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Duo takes on tasks on many issues

Alum Brian Brandser, 98'/01' discusses his experience in nursing during the pandemic on the blog. He is a critical care nurse in the Intensive Care Unit on the Navajo nation in Shiprock, New Mexico. ⬇️
Gloria Damgaard '85 M.S., left, and Linda Young '87/'96 M.S. have led the South Dakota Board of Nursing for nearly two decades. Damgaard is the board's executive director while Young is a nursing program specialist and the program director for the South Dakota Center for Nursing Workforce.

When presented with the issue of the state of South Dakota not having enough nurses to administer insulin to diabetic school-age children, Gloria Damgaard ’88 M.S. and Linda Young ’87/’96 M.S. went to work.

“The American Diabetes Association was actively pushing for a bill to allow unlicensed providers to administer insulin in our state,” said Young, a nursing program specialist with the South Dakota Board of Nursing and program director for the South Dakota Center for Nursing Workforce. “Our nursing ‘house’ was divided so we agreed to study the subject.”

After writing a grant proposal, they set up a pilot study, Virtual Nursing Care for Children with Diabetes in the School Setting, which ran from Dec. 1, 2010, through May 31, 2013. The study had nurses train and work with unlicensed individuals, using telehealth technology, at select schools to administer insulin and delegate and supervise diabetes care tasks.

During the study, more than 5,500 insulin doses were administered. Surveys taken before and after implementation measured the perceptions of parents and school personnel regarding the safety and efficacy of the model of care. Statistical results showed large degrees of effectiveness.

Create standards
“We wrote a grant to the national council of state boards of nursing for funding of a research project, set up hubs in the two major hospitals in Sioux Falls and then oversaw the nurses training unlicensed individuals in the schools,” Young said.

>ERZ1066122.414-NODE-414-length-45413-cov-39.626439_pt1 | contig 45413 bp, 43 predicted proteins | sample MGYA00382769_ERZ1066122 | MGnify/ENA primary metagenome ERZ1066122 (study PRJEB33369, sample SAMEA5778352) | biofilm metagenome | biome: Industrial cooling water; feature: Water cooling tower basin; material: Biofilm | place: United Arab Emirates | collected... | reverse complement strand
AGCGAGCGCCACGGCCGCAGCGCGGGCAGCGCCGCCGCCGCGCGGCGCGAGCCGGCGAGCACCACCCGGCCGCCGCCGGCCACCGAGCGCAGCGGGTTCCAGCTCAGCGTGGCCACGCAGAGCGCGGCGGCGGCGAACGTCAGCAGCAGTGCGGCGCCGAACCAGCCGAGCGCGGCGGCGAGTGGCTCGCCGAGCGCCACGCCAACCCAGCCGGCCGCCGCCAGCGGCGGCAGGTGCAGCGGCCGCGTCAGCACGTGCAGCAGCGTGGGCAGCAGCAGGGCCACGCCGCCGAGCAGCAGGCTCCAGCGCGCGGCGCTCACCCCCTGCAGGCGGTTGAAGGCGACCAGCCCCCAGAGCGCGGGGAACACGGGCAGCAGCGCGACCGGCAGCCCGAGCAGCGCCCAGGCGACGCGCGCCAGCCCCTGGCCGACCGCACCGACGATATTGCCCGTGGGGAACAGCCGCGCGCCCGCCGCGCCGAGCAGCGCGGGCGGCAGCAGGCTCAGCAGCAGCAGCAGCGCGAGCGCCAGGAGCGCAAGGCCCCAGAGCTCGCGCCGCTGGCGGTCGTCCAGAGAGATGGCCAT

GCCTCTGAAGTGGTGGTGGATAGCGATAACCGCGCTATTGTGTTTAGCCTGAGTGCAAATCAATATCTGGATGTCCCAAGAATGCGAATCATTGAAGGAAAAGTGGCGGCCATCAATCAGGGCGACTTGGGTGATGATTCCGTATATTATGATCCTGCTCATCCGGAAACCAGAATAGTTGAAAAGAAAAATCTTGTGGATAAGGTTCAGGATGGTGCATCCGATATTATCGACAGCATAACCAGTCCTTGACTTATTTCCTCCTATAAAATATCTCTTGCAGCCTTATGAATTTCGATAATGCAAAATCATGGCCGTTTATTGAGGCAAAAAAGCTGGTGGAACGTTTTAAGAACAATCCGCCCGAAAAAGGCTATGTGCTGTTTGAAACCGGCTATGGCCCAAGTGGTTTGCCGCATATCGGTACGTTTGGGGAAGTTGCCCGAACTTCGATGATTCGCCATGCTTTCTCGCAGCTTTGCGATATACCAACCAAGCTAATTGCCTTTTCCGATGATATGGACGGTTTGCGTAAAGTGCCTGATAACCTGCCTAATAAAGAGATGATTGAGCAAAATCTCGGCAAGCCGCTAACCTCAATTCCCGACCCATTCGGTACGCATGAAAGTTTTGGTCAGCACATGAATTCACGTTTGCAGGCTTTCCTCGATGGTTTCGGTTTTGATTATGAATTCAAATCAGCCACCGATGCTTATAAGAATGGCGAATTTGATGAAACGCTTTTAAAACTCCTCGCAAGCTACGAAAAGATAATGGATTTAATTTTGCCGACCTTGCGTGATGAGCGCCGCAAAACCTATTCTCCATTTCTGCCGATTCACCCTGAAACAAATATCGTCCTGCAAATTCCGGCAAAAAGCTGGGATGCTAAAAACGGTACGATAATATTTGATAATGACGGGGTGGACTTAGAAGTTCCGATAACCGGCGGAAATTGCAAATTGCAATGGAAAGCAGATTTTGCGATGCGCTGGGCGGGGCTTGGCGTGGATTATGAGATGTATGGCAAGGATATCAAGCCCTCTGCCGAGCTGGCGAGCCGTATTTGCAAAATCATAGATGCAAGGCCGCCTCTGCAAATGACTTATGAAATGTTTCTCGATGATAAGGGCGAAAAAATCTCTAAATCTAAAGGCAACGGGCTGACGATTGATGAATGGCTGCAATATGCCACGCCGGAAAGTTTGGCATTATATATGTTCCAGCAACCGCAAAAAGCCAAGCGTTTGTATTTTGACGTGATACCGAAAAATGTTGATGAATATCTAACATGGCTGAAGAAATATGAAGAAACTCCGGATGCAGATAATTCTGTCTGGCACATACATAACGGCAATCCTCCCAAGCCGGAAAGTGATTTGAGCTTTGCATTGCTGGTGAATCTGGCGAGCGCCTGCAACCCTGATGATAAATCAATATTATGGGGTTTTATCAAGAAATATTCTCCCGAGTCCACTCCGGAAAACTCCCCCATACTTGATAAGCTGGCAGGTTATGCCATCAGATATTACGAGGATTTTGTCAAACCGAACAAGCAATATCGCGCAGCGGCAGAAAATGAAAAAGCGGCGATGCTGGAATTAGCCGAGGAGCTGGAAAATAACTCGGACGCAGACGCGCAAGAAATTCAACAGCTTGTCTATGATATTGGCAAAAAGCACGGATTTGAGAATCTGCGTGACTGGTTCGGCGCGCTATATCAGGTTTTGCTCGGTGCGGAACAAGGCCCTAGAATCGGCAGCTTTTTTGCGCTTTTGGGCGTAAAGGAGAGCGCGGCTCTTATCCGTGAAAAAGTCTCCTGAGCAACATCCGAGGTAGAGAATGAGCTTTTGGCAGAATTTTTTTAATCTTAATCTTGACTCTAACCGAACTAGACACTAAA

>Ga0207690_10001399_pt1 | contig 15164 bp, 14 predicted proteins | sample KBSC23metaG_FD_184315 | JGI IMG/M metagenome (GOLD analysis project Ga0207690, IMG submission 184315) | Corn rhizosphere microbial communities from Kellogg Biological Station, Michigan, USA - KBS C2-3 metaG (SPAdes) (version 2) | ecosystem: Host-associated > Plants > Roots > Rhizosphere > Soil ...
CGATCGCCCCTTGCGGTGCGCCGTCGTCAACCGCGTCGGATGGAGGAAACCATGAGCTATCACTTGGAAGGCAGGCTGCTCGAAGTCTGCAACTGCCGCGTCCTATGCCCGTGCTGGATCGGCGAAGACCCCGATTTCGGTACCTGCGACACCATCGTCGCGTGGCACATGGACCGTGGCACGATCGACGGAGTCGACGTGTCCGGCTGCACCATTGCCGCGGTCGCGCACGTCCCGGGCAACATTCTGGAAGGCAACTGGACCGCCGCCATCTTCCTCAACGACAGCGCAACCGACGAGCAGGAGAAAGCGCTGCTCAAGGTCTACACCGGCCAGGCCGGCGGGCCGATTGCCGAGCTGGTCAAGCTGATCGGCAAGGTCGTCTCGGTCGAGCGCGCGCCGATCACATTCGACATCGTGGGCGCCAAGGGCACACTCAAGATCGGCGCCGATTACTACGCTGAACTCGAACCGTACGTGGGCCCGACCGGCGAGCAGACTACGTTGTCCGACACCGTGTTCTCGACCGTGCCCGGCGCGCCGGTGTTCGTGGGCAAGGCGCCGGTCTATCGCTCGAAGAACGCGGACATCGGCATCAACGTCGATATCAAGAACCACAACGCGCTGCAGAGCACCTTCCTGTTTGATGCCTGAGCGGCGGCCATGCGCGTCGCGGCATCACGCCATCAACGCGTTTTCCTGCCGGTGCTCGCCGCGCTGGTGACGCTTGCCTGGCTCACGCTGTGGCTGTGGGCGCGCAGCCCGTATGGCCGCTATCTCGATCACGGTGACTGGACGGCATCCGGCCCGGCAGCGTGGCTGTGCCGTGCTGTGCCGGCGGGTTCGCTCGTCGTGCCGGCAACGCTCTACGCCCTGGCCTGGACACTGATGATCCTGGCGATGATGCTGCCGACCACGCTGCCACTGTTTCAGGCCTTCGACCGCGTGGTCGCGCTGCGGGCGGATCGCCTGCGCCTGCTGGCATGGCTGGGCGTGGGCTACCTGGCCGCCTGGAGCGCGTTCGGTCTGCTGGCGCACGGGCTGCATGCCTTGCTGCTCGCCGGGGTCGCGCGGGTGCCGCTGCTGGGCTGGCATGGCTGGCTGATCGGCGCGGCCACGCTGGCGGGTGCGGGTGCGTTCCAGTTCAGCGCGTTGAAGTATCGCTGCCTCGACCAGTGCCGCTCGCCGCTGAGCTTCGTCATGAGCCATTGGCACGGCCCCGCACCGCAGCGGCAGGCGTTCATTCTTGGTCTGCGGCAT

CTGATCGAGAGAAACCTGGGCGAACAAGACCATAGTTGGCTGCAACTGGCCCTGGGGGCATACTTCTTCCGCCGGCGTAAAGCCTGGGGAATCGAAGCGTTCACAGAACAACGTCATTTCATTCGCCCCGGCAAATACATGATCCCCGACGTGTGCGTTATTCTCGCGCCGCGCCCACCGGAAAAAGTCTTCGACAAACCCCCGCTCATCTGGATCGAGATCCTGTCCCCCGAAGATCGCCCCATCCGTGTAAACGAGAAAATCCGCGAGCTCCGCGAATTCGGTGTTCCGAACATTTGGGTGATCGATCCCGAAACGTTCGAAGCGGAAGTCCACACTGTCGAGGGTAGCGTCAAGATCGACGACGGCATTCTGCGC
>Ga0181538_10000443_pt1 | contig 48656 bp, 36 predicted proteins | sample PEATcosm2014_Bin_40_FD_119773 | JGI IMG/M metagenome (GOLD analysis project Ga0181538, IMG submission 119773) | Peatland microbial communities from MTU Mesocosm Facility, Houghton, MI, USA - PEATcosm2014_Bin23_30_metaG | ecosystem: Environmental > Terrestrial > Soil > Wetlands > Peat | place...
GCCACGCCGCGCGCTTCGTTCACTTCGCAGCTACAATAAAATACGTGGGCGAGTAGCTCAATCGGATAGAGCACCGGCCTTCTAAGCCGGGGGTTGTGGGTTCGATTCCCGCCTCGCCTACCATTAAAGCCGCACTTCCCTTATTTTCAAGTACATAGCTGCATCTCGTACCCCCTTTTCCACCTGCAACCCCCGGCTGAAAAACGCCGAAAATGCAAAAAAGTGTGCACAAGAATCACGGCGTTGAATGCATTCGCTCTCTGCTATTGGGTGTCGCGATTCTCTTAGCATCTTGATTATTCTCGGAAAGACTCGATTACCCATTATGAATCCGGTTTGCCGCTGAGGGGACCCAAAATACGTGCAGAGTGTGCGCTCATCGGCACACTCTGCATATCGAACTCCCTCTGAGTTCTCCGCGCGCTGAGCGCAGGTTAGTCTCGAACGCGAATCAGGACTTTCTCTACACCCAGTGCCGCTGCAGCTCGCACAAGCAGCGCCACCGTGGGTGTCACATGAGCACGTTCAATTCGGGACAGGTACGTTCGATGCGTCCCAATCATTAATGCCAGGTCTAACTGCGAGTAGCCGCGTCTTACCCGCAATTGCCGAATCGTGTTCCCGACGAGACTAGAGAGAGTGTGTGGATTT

“We worked with a team of nurses to create standards for implementation, and to develop a training program, standardized exams and a registry of trained unlicensed diabetes aides. What spoke to me was keeping the nurses engaged in the process.

“We needed to bring all of the stakeholders together to give us input on how to improve the care of children with diabetes,” she continued. “All of that information was key and instrumental in moving the policy forward. We were able to make policy decisions based on the evidence from the study.”

The two wrote three articles on the study, all published in the Journal of Nursing Regulation.

“The first one reported the results, the second was on the implementation of the new policy, and the third one was how we used an evidence-based model to make policy decisions,” said Damgaard, the executive director of the South Dakota Board of Nursing. “In case there comes a time when we might not have enough registered nurses to deliver health care, which I hope never happens, our study has shown how we can really add significant number of qualified people to our workforce.”

Adaptable work
Young hopes the model can work elsewhere.

“For example, the virtual nursing-care model could work in Hawaii, as you have people located on different islands, or in other states with large, sparsely populated areas,” she said.

“What really impacted me throughout the process was the calls I received from parents and families in regard to diabetes. Some of them had to drive a minimum of 20-30 miles to school to administer insulin because there wasn’t a nurse. We heard how school administrations didn’t have the finances for a school nurse,” she continued. “Those stories drove me to help them find solutions and think of it in terms of what would I want for my child, how can we get nurses there and if that’s not possible, what else could we do? Our goal is to really try to help patients and others get access to quality providers. We kept that our focus and did that in this case.”